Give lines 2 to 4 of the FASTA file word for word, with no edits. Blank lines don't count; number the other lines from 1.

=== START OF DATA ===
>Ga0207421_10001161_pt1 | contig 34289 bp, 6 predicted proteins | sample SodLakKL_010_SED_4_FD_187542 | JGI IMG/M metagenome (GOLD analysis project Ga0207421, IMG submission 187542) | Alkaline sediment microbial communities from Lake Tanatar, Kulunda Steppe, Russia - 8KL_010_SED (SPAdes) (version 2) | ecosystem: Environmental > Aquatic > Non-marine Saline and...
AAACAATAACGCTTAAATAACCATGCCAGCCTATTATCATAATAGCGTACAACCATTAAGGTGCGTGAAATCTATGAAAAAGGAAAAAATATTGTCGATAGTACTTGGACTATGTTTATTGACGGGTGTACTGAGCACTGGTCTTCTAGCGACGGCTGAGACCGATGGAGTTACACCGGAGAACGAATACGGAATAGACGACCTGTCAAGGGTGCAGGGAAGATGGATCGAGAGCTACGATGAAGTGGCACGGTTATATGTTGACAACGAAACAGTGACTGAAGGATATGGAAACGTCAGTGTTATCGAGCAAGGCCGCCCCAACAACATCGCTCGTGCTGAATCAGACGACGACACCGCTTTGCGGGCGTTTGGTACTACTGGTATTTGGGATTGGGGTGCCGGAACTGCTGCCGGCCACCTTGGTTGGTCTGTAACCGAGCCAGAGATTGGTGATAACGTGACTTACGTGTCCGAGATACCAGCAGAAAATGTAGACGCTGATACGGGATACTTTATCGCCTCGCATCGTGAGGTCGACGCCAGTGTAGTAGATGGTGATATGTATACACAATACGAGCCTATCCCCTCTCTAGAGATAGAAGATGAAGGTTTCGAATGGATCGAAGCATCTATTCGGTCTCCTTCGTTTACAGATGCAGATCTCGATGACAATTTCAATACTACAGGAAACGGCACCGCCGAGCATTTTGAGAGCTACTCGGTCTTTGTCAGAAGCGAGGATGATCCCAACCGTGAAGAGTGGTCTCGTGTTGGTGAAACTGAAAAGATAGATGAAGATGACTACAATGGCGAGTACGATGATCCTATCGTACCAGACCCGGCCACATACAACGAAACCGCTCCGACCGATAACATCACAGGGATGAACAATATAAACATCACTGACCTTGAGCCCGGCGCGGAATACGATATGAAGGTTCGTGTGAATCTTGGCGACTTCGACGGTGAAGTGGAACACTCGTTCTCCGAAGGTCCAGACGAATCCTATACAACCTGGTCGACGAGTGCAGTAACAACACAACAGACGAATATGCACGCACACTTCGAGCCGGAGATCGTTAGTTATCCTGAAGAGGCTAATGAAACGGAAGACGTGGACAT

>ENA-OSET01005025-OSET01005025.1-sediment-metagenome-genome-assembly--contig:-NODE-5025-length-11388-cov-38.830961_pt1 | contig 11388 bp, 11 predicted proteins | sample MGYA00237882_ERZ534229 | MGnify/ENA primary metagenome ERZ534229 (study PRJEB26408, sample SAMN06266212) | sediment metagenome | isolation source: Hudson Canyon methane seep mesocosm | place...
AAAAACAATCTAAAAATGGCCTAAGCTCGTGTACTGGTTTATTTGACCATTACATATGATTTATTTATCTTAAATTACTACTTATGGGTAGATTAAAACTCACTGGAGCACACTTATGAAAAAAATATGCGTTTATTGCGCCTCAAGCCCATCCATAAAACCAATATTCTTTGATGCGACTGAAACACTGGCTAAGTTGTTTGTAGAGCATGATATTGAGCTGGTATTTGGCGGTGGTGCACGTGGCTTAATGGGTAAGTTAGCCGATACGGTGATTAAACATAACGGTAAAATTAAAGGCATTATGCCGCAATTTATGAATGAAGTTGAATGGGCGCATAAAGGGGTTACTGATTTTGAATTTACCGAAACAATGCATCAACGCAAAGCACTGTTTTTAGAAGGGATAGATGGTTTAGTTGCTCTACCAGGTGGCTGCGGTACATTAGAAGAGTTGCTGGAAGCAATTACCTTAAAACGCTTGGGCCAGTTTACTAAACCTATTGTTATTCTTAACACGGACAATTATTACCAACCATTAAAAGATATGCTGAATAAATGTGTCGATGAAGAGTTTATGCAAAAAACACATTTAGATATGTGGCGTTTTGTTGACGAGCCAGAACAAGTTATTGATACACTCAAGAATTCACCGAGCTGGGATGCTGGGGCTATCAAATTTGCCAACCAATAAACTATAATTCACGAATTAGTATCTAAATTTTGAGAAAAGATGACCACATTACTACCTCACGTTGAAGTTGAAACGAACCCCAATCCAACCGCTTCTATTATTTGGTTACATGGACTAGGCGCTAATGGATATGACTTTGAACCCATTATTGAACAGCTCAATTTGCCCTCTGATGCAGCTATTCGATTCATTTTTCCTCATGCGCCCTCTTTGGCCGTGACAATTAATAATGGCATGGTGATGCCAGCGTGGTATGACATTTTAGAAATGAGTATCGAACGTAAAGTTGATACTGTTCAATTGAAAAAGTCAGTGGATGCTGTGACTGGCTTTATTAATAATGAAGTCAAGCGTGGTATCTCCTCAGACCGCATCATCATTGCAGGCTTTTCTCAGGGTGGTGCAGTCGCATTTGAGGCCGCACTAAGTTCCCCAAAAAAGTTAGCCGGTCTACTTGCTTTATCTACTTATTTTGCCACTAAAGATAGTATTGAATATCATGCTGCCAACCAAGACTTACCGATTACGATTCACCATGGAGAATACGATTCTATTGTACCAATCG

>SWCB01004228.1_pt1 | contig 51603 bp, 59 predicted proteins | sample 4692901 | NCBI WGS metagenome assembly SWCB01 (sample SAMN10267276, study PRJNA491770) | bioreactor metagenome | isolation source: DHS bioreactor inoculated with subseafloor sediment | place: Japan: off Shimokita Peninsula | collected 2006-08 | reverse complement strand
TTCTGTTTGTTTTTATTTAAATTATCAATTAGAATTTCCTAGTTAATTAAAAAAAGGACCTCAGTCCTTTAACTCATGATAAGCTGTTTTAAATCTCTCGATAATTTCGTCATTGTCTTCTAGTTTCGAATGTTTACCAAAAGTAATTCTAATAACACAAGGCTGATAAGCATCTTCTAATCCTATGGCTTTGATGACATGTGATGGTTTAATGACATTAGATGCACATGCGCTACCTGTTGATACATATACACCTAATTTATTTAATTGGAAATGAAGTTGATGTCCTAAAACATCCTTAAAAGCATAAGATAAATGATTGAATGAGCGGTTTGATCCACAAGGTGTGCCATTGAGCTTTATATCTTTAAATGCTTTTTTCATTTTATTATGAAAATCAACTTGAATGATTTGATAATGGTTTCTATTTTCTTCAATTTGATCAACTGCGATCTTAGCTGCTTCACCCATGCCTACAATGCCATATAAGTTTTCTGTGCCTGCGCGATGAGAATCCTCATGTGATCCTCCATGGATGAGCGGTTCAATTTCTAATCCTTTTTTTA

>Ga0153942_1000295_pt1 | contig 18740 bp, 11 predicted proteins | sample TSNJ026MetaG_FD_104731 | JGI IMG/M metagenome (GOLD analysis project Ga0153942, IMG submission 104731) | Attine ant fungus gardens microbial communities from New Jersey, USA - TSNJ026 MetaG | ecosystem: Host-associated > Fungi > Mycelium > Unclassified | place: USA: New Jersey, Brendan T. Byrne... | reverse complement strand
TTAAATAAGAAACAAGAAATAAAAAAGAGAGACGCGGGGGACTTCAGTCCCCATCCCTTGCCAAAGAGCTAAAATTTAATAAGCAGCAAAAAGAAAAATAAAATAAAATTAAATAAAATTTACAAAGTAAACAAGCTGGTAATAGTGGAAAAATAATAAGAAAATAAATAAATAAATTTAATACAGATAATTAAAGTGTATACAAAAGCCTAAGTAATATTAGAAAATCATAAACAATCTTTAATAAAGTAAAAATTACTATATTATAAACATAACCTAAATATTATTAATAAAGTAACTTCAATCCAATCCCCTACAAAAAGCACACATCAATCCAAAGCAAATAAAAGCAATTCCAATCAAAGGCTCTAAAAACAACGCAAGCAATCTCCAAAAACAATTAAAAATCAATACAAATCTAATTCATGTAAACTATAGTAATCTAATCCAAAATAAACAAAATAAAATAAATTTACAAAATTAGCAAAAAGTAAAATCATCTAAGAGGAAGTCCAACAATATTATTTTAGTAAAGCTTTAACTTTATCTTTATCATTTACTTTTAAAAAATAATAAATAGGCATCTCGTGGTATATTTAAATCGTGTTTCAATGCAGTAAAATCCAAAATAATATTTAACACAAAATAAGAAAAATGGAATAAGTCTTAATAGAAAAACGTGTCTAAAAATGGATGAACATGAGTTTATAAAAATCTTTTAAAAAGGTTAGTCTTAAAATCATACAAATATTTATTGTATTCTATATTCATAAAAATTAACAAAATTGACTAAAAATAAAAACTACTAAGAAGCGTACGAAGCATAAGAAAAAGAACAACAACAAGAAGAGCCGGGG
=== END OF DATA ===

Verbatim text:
AAACAATAACGCTTAAATAACCATGCCAGCCTATTATCATAATAGCGTACAACCATTAAGGTGCGTGAAATCTATGAAAAAGGAAAAAATATTGTCGATAGTACTTGGACTATGTTTATTGACGGGTGTACTGAGCACTGGTCTTCTAGCGACGGCTGAGACCGATGGAGTTACACCGGAGAACGAATACGGAATAGACGACCTGTCAAGGGTGCAGGGAAGATGGATCGAGAGCTACGATGAAGTGGCACGGTTATATGTTGACAACGAAACAGTGACTGAAGGATATGGAAACGTCAGTGTTATCGAGCAAGGCCGCCCCAACAACATCGCTCGTGCTGAATCAGACGACGACACCGCTTTGCGGGCGTTTGGTACTACTGGTATTTGGGATTGGGGTGCCGGAACTGCTGCCGGCCACCTTGGTTGGTCTGTAACCGAGCCAGAGATTGGTGATAACGTGACTTACGTGTCCGAGATACCAGCAGAAAATGTAGACGCTGATACGGGATACTTTATCGCCTCGCATCGTGAGGTCGACGCCAGTGTAGTAGATGGTGATATGTATACACAATACGAGCCTATCCCCTCTCTAGAGATAGAAGATGAAGGTTTCGAATGGATCGAAGCATCTATTCGGTCTCCTTCGTTTACAGATGCAGATCTCGATGACAATTTCAATACTACAGGAAACGGCACCGCCGAGCATTTTGAGAGCTACTCGGTCTTTGTCAGAAGCGAGGATGATCCCAACCGTGAAGAGTGGTCTCGTGTTGGTGAAACTGAAAAGATAGATGAAGATGACTACAATGGCGAGTACGATGATCCTATCGTACCAGACCCGGCCACATACAACGAAACCGCTCCGACCGATAACATCACAGGGATGAACAATATAAACATCACTGACCTTGAGCCCGGCGCGGAATACGATATGAAGGTTCGTGTGAATCTTGGCGACTTCGACGGTGAAGTGGAACACTCGTTCTCCGAAGGTCCAGACGAATCCTATACAACCTGGTCGACGAGTGCAGTAACAACACAACAGACGAATATGCACGCACACTTCGAGCCGGAGATCGTTAGTTATCCTGAAGAGGCTAATGAAACGGAAGACGTGGACAT

>ENA-OSET01005025-OSET01005025.1-sediment-metagenome-genome-assembly--contig:-NODE-5025-length-11388-cov-38.830961_pt1 | contig 11388 bp, 11 predicted proteins | sample MGYA00237882_ERZ534229 | MGnify/ENA primary metagenome ERZ534229 (study PRJEB26408, sample SAMN06266212) | sediment metagenome | isolation source: Hudson Canyon methane seep mesocosm | place...
AAAAACAATCTAAAAATGGCCTAAGCTCGTGTACTGGTTTATTTGACCATTACATATGATTTATTTATCTTAAATTACTACTTATGGGTAGATTAAAACTCACTGGAGCACACTTATGAAAAAAATATGCGTTTATTGCGCCTCAAGCCCATCCATAAAACCAATATTCTTTGATGCGACTGAAACACTGGCTAAGTTGTTTGTAGAGCATGATATTGAGCTGGTATTTGGCGGTGGTGCACGTGGCTTAATGGGTAAGTTAGCCGATACGGTGATTAAACATAACGGTAAAATTAAAGGCATTATGCCGCAATTTATGAATGAAGTTGAATGGGCGCATAAAGGGGTTACTGATTTTGAATTTACCGAAACAATGCATCAACGCAAAGCACTGTTTTTAGAAGGGATAGATGGTTTAGTTGCTCTACCAGGTGGCTGCGGTACATTAGAAGAGTTGCTGGAAGCAATTACCTTAAAACGCTTGGGCCAGTTTACTAAACCTATTGTTATTCTTAACACGGACAATTATTACCAACCATTAAAAGATATGCTGAATAAATGTGTCGATGAAGAGTTTATGCAAAAAACACATTTAGATATGTGGCGTTTTGTTGACGAGCCAGAACAAGTTATTGATACACTCAAGAATTCACCGAGCTGGGATGCTGGGGCTATCAAATTTGCCAACCAATAAACTATAATTCACGAATTAGTATCTAAATTTTGAGAAAAGATGACCACATTACTACCTCACGTTGAAGTTGAAACGAACCCCAATCCAACCGCTTCTATTATTTGGTTACATGGACTAGGCGCTAATGGATATGACTTTGAACCCATTATTGAACAGCTCAATTTGCCCTCTGATGCAGCTATTCGATTCATTTTTCCTCATGCGCCCTCTTTGGCCGTGACAATTAATAATGGCATGGTGATGCCAGCGTGGTATGACATTTTAGAAATGAGTATCGAACGTAAAGTTGATACTGTTCAATTGAAAAAGTCAGTGGATGCTGTGACTGGCTTTATTAATAATGAAGTCAAGCGTGGTATCTCCTCAGACCGCATCATCATTGCAGGCTTTTCTCAGGGTGGTGCAGTCGCATTTGAGGCCGCACTAAGTTCCCCAAAAAAGTTAGCCGGTCTACTTGCTTTATCTACTTATTTTGCCACTAAAGATAGTATTGAATATCATGCTGCCAACCAAGACTTACCGATTACGATTCACCATGGAGAATACGATTCTATTGTACCAATCG